The White Confederates Defending the South’s Honor in Selma
As thousands marched across Selma’s Edmund Pettus bridge this weekend, a small band of white people were less than a mile away, mourning the loss of the Confederacy and guarding a memorial to a white supremacist.
Live Oak cemetery is a burial site for Confederate soldiers in the civil war and contains the grave of Edmund Winston Pettus, the general - and member of the Ku Klux Klan - after whom the town’s bridge was named.
There has been a growing campaign to rename Selma’s bridge given its association with the Confederate south, and dozens of students had planned a peaceful march to the cemetery. They quickly changed plans after discovering the neo-Confederates were waiting for them.
“‘March’ is a military term,” explained Todd Kiscaden, 64, who had traveled to Selma from his home in Tennessee to defend the memorial site. “In any military context, if you’re going to march on my castle, I’m going to man my barricades.”
Selma is most famous for the violent assault on peaceful civil rights marchers on the town’s bridge in 1965. But the Alabama town was also the site of another clash: a notorious civil war battle in which Union forces defeated the pro-slavery Confederate army.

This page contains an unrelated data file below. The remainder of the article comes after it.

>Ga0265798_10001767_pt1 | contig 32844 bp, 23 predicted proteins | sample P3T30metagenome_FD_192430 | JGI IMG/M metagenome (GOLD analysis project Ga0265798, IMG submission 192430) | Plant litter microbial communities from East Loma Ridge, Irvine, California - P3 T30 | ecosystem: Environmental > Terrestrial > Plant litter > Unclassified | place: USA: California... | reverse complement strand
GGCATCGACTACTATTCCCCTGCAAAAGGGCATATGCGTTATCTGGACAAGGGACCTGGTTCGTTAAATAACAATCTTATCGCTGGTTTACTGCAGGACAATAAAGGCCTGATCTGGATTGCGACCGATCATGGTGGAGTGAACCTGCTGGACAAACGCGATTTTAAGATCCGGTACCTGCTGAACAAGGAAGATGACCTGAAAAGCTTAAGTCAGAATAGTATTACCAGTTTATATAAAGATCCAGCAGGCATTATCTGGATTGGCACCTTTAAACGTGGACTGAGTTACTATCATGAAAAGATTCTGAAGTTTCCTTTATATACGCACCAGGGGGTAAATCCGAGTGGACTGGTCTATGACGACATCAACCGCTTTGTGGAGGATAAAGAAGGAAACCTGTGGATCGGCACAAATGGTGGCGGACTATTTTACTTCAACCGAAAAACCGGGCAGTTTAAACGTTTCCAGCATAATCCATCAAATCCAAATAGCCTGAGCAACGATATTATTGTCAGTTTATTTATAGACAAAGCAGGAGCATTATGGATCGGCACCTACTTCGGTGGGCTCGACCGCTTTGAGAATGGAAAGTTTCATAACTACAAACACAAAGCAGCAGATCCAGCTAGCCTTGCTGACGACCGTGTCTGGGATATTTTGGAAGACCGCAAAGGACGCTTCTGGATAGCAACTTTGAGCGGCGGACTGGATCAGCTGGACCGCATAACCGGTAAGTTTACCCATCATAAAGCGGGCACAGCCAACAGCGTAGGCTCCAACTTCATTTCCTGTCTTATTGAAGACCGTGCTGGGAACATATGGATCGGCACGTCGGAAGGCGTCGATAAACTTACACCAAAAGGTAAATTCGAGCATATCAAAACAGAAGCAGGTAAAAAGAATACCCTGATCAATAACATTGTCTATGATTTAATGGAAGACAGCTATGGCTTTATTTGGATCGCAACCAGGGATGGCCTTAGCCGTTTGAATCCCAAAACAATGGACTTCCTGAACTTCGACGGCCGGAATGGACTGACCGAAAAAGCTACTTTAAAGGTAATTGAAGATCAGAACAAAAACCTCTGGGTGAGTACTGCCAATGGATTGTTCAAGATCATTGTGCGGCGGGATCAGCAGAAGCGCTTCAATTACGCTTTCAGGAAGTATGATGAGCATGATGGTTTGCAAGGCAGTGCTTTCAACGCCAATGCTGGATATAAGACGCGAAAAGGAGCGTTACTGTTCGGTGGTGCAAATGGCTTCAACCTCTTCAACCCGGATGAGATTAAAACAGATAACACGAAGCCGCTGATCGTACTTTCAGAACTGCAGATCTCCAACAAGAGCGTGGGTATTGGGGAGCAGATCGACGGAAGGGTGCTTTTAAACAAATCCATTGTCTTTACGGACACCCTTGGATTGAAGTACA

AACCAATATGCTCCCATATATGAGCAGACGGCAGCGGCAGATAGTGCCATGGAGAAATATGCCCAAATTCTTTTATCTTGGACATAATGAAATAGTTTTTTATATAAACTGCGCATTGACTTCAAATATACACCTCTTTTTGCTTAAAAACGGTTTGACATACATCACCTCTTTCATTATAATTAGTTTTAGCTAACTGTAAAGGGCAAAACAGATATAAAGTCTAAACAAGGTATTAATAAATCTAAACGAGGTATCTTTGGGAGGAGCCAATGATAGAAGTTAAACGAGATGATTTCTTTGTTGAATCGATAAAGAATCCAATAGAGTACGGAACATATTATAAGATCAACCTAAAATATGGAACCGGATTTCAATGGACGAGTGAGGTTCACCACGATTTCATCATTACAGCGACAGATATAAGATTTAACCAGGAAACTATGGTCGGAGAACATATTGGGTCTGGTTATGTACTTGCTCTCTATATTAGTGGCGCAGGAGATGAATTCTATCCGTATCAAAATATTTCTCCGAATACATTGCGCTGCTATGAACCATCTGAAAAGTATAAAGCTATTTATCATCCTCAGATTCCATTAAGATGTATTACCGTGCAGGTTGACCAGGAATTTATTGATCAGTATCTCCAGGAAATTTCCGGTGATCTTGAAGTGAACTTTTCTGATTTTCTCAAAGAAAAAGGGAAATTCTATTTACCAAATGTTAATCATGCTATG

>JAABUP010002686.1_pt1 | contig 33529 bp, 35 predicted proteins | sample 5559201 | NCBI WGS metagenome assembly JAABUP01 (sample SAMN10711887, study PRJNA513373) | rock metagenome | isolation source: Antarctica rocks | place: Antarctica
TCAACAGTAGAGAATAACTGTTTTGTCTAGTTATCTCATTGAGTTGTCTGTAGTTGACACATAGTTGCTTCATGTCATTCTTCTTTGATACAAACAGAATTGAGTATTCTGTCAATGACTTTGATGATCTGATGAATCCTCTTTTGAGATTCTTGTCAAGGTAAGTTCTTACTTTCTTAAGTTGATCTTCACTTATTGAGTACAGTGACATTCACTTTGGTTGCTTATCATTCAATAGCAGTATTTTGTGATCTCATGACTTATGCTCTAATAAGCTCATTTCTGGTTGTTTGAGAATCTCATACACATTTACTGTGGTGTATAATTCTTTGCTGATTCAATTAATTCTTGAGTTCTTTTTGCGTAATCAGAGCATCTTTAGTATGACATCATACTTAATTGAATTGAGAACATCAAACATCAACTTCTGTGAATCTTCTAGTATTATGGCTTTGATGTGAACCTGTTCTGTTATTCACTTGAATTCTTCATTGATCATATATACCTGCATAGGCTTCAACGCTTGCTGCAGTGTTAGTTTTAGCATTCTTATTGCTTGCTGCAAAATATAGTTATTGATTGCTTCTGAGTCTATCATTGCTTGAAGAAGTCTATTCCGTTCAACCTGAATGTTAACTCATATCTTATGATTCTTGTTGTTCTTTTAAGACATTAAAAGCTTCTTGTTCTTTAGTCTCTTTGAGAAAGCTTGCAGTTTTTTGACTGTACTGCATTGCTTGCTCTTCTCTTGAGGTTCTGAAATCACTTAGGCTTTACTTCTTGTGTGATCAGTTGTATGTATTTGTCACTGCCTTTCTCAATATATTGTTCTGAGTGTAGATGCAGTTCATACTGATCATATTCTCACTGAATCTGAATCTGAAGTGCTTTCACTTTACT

The cemetery where Pettus is buried also contains a memorial to the fallen soldiers, and a controversial monument to Nathan Bedford Forrest, the lieutenant general in the Confederate army and first Grand Wizard of the Klan.
The graveyard has long been a flashpoint between African Americans and pro-Confederate historians in the town. The graveyard has been the focus of protests before; the memorial has been vandalised and, three years ago, a bronze bust of Forrest was stolen. Kiscaden, from the group Friends of Forrest, which tends the memorial site, said they were in the process of replacing the stolen bust.
Sunday’s aborted march to the cemetery was organised by Students Unite, the Selma-based youth group behind a viral online campaign to rename the Edmund Pettus bridge. They planned to march peacefully and respectfully to the graveyard, to draw protest against the Pettus bridge name and the existence of a monument to a white supremacist.
“We’re a non-violent group,” explained John Gainey, 25, executive director of Students Unite. “We didn’t want a confrontation.”
“The people in the south - the white people, who were being abused - organised a neighbourhood watch to try to re-establish some order,” he said of the nascent Klan. Slavery in the south was “a bad institution”, he said, but possibly “the mildest, most humane form of slavery ever practiced”.
“If you look at the wealth created by the slaves, in food, clothing, shelter, medical care, care before you’re old enough to work, care until you died, they got 90% of the wealth that they generated,” he said. “I don’t get that. The damn government takes my money to the tune of 50%.”
Kiscaden and Godwin insisted they were not racist. But they made plain that they hankered for a revival of some of the ideals most Americans believe were defeated in 1865.